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Conestoga River and Pequea Ck Smallmouth reproduction 2017

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2006/11/10 8:32
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The Conestoga's SMB YOY index was very good this year for the second year in a row. It had been fairly poor for the 5 yrs prior to that. Just over the hill, so to speak, the Pequea's SMB YOY index was very poor this year, but generally ok for most of the years prior to this year. The Schuylkill and Delaware were also very poor this year and this was expected, given the flows and frequent rain events. The Conestoga was a puzzler, however, but I understand that the variability seen between the Conestoga and Pequea characterized other Susq R tribs as well this year. Tribs are important in their own right, but they also contribute fish to their receiving rivers, bolstering those populations and helping in particular in years when river reproductive success is poorer than usual.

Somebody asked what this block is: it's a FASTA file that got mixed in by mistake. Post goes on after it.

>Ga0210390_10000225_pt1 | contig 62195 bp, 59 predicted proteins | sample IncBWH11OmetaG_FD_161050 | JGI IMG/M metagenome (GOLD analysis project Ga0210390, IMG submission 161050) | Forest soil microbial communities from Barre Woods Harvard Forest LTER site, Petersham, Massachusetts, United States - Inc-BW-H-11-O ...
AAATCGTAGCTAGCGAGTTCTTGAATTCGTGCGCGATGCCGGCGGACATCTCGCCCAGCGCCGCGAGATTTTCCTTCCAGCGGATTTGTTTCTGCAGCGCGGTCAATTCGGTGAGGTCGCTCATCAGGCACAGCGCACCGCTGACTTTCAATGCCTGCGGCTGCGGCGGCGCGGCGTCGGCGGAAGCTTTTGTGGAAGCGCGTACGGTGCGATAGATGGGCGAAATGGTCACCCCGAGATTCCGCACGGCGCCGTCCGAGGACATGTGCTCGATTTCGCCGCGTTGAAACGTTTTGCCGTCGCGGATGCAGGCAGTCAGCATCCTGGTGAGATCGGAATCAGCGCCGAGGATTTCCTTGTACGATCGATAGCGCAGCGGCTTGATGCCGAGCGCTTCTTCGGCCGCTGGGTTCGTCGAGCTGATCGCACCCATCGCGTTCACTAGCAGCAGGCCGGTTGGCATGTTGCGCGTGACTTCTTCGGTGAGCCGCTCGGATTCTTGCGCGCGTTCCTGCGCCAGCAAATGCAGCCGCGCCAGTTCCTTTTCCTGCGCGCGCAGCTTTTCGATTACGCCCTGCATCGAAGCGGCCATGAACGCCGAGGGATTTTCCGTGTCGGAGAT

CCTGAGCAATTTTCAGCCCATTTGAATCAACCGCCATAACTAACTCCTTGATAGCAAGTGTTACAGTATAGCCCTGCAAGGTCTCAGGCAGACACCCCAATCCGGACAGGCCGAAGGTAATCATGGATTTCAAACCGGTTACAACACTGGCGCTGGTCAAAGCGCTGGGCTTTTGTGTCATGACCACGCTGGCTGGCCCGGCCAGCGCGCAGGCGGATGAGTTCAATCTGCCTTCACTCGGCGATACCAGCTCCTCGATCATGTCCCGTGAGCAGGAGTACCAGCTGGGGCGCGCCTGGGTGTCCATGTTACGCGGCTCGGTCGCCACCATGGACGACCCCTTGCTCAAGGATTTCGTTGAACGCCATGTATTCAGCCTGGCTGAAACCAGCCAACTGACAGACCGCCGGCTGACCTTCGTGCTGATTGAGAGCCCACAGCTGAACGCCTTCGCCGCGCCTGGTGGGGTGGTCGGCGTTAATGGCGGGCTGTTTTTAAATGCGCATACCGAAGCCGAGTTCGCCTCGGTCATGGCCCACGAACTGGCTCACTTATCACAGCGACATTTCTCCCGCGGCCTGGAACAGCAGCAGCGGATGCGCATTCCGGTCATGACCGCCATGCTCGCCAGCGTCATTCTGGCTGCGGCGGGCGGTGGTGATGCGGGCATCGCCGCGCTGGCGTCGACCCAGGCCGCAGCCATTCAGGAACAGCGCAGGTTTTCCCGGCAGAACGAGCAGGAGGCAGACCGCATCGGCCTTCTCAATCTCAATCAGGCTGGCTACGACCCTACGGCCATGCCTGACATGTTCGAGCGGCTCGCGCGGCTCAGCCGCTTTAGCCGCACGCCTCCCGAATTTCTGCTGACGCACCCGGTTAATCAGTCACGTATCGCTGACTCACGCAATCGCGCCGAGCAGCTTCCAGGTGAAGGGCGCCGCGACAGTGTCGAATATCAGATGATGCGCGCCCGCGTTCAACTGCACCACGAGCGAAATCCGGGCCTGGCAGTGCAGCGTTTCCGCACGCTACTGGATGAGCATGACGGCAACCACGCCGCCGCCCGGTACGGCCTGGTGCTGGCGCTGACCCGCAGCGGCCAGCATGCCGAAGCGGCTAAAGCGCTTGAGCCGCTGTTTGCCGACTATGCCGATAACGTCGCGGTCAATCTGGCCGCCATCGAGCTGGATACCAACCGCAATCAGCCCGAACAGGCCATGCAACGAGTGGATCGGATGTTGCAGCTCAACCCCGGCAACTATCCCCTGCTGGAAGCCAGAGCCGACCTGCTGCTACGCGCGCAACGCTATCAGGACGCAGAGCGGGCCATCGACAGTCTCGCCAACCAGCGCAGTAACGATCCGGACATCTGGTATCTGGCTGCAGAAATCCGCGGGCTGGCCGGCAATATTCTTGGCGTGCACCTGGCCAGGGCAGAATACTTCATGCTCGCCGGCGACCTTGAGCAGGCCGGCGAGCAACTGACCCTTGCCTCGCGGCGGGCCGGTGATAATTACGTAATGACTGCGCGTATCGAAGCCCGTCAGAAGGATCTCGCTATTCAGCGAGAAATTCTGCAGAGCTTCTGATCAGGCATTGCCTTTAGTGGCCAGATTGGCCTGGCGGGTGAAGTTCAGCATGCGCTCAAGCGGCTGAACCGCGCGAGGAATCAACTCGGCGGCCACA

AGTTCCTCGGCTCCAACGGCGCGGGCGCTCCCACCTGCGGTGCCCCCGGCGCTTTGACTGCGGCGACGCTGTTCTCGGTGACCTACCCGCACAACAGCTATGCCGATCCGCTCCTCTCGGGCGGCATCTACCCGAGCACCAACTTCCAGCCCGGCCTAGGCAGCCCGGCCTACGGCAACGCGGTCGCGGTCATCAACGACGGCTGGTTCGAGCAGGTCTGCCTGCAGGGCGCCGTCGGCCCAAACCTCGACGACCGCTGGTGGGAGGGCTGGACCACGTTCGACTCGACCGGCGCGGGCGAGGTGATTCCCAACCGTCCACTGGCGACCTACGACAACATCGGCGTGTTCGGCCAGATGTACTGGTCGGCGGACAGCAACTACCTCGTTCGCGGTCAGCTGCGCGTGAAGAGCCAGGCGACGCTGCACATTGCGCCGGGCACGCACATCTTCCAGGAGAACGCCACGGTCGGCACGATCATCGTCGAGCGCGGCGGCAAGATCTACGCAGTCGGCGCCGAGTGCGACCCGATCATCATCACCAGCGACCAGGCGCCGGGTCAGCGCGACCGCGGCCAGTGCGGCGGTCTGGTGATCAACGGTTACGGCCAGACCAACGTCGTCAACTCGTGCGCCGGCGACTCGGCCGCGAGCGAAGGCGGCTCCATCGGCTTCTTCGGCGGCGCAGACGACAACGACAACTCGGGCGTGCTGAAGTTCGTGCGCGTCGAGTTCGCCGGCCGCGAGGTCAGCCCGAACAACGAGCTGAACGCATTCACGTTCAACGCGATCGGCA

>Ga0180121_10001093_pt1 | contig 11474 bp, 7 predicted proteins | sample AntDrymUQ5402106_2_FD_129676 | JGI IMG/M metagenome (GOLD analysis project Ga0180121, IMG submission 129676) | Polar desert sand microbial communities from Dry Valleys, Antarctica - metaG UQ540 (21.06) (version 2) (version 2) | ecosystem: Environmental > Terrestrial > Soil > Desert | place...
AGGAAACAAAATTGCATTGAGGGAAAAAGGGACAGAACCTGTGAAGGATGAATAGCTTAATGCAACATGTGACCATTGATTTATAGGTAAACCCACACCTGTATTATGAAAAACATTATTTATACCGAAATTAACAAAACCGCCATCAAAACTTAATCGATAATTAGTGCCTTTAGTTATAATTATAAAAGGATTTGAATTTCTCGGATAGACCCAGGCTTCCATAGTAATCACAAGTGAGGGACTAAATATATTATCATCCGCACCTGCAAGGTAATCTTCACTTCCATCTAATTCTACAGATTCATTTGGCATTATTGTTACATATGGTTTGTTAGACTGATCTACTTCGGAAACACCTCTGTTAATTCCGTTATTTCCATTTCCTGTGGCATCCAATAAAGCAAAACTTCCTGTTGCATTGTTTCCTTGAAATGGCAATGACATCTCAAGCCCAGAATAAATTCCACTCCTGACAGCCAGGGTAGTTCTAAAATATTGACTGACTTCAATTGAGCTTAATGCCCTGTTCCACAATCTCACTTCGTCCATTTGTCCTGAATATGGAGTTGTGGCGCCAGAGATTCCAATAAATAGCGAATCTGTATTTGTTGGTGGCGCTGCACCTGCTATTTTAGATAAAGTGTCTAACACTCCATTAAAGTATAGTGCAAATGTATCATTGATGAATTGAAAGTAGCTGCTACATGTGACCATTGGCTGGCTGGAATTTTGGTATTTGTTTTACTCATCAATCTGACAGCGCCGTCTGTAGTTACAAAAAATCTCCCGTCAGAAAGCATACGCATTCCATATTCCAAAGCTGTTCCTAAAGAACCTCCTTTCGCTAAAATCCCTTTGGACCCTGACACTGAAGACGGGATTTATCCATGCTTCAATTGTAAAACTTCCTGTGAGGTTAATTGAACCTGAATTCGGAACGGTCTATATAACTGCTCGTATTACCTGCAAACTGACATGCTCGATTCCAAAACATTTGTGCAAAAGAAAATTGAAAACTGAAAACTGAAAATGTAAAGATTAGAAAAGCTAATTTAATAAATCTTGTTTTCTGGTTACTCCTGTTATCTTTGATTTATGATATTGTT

Posted on: 9/2 19:39


Re: Conestoga River and Pequea Ck Smallmouth reproduction 2017
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Quote:

Mike wrote: